Promotions

  • I believe there is an advertisement on some of the packs for an album that can be purchased.  Other than that, I’m not aware of any promotions similar to the sticker album available in the previous year.

Other releases associated with the Topps flagship set

#1 – I did find a picture of some boxes that were used to hold the cards for presentations that Topps made.  Other than that – not much else that Topps released in 1963 for baseball.  These actually look pretty nice considering the times!

I had an autographed card of Whitey Ford from the 1962 set, but I don’t think I’ve ever owned a card from the 1963 Topps set.  It’s a nice looking design – and the card backs actually seem really nice compared to other years around this time frame.  I’m excited to open the Heritage product!





A look back at 1968 Topps 3D

25 08 2011

This is the last “look-back” for an older card set which has been re-created as part of the Topps Lineage product.  I’m skipping over any regular Topps sets as Lineage does have autographed reprints of older flagship Topps set cards and 1952-style cards of current players.  But that’s not really in line with the other inserts, which are of the oddball variety.  My last one is my second favorite of these oddballs – behind the 75 minis – Topps 3-D.

This was a 12-card test set issued in 1968.  Again, I have to direct anyone with more detailed interest in these cards to the “Topps Archives” blog – there is a ton of interesting info that really does more justice to these sets than I do below.  In short, these cards were produced by a company named Visual Panographics, which later produced the Kellogg’s sets of the 1970’s.  I’m not positive, but they may have then become or started the company Optigraphics, who released the Sportflics cards of the mid-late 1980’s.  They eventually created the Score and Pinnacle products under the name Pinnacle Brands.

  • Set Design: The cards measure 2-1/4″ x 3-1/2″ – just a little bit smaller than standard size – with rounded corners.  The cards were printed using a technique called lenticular printing that creates a 3D / movement type effect with the player’s interaction with the background.  The player name is in colorful block letters at the top, above a circle containing the player’s position and team.  Most cards come with blank backs.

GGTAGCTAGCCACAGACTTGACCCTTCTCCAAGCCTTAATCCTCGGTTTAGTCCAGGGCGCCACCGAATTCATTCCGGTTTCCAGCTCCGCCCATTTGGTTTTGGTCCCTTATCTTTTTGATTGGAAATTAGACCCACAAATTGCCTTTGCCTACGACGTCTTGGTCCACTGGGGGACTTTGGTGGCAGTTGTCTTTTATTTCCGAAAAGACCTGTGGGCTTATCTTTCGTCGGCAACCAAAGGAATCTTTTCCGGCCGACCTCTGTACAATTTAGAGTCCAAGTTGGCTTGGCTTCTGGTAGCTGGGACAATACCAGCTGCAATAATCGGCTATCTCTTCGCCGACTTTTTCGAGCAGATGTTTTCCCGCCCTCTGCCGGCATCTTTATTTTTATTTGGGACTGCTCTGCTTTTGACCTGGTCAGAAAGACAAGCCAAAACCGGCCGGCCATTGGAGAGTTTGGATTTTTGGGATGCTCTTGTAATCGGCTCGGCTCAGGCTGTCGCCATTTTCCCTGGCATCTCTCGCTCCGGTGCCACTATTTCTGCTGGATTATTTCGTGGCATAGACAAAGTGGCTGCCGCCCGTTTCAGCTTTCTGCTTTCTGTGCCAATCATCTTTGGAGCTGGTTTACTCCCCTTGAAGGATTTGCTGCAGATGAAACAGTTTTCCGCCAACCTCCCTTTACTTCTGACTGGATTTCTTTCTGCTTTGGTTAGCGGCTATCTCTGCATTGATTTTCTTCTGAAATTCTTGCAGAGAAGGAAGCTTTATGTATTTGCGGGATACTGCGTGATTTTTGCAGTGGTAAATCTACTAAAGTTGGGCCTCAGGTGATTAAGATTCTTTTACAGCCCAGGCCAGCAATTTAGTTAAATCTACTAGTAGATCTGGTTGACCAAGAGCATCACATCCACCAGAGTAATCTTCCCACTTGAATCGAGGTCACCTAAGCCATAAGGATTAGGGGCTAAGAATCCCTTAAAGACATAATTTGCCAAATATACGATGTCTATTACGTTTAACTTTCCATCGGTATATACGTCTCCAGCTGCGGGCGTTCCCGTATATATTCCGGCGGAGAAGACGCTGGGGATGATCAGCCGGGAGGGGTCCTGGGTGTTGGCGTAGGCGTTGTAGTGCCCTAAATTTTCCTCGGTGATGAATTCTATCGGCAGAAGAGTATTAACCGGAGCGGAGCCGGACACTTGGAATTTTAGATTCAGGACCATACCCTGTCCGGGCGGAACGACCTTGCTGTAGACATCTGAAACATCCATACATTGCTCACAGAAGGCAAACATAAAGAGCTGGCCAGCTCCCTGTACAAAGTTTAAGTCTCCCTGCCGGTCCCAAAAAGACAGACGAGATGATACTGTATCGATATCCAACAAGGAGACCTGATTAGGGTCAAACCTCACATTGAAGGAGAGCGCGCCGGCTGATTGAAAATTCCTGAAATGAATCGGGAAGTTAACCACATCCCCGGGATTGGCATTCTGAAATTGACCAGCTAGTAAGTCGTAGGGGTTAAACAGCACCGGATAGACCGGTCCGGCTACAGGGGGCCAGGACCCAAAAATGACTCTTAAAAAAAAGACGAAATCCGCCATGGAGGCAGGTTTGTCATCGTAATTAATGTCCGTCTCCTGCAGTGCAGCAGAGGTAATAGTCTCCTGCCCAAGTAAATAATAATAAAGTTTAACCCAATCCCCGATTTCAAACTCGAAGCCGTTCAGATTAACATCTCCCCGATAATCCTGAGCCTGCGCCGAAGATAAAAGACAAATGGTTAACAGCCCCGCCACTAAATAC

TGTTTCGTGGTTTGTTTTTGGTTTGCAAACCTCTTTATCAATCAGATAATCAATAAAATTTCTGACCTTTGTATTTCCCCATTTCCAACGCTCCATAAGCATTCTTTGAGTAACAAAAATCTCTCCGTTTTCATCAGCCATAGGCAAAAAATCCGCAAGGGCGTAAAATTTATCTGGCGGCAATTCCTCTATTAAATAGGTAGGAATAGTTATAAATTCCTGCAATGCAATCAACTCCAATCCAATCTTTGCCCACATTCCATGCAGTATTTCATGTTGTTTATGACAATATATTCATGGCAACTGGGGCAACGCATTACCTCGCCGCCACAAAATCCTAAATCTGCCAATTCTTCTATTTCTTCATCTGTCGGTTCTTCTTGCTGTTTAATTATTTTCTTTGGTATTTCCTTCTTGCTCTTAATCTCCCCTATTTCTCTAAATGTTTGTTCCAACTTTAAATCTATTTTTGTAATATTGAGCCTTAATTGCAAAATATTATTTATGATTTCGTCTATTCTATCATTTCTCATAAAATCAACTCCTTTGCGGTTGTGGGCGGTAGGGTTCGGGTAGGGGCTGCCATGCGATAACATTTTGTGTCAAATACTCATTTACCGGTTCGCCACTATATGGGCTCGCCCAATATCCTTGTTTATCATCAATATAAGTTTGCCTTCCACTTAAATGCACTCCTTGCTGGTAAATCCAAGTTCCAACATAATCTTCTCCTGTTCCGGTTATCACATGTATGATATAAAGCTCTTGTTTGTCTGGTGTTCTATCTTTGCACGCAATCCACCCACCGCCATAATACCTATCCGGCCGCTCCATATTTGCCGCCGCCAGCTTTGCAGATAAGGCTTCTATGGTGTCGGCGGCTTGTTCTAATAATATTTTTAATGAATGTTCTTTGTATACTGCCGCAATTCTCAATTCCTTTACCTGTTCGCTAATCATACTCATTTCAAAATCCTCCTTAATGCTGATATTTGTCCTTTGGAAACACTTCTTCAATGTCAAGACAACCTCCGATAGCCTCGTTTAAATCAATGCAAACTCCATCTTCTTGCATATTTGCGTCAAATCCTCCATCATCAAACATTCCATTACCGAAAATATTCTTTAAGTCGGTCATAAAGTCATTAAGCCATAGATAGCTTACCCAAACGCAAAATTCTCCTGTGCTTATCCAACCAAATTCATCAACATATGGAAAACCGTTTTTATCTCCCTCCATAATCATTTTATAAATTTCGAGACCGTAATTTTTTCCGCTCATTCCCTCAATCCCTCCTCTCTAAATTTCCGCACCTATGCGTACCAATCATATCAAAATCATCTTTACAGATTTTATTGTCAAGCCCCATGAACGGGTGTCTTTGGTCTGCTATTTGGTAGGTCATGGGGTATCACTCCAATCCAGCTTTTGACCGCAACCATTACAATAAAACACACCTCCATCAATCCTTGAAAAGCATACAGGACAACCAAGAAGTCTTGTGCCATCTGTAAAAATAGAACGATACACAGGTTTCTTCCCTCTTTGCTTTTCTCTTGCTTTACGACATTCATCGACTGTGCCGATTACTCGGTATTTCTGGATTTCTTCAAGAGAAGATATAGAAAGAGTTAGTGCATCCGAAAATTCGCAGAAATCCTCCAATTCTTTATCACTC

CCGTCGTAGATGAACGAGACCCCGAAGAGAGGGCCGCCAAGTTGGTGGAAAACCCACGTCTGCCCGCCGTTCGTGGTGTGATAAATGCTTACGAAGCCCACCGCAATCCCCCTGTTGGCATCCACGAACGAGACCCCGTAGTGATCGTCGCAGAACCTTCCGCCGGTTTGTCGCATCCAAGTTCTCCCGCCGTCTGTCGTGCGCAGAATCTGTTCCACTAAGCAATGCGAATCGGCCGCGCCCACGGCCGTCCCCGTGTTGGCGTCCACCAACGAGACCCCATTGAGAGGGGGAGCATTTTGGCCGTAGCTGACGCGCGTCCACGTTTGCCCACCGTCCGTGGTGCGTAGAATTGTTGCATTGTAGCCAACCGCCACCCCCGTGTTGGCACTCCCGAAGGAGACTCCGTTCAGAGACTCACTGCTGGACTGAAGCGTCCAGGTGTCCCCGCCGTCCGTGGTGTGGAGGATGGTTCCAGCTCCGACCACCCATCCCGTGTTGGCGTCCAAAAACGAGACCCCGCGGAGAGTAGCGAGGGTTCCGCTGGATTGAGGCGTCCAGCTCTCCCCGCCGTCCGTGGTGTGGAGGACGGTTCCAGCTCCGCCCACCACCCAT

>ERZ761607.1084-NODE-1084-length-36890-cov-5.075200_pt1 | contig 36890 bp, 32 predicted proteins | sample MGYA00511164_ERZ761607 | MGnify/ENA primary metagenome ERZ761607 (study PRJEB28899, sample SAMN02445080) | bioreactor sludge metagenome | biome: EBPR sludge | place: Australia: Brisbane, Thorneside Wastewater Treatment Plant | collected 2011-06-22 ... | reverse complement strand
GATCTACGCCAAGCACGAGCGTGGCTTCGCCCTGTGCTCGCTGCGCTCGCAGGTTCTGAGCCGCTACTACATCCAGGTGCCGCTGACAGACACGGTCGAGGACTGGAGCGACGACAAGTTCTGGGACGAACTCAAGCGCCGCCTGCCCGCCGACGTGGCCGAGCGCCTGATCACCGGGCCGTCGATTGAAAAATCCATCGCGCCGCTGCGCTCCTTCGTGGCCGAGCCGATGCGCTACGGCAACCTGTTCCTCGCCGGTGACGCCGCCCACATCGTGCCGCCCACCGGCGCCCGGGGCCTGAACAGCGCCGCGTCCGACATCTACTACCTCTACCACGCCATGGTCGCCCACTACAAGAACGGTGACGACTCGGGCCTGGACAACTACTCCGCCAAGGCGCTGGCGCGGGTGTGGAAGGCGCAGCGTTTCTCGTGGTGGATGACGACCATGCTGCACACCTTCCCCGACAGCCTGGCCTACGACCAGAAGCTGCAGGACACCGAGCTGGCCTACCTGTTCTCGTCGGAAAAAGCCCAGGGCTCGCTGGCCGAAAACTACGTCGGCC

• Packs: Topps issued the set in 2-card test packs (5¢) that came 12 to a box.  Each pack came with an easel that could be folded up to display the cards.  The picture below is from an auction last year – this may be the only known box of these remaining.
  • Hall of Fame: There are 2 Hall of Famers in this set – Roberto Clemente and Tony Perez. (See below for the Brooks Robinson proof)
  • Last Active player: Perez played his last game on October 5, 1986 – some 18 years after this test set was issued.
  • Variations: Some cards come with a stamp on the back in either Red or Black.  The stamp says: “This is an experimental XOGRAPH card produced as a limited edition. Not for public circulation or distribution. Not for resale. To be returned to: Visual Panographics, Inc. 488 Madison Avenue New York, New York.”  There are also some small variations in the pictures used on the front.

The box has the Topps logo with an ad for “3-D Baseball Picture Cards”.  Next to that is a picture of one of the cards and the 5 cent pack price – and apparently these came with gum.  The box advertises that the cards are “Real 3-D without glasses”.

Promo cards

  • A proof card of Brooks Robinson has been found that is similar in design to the 1967 set.  The only wording is “Orioles” at the top of the card.
  • There have also been 3 unissued cards turn up in uncut sheets with the 1968 design – these are Rick Monday, John O’Donoghue and Tommy Davis.
  • There have also been some findings of square cornered proofs as well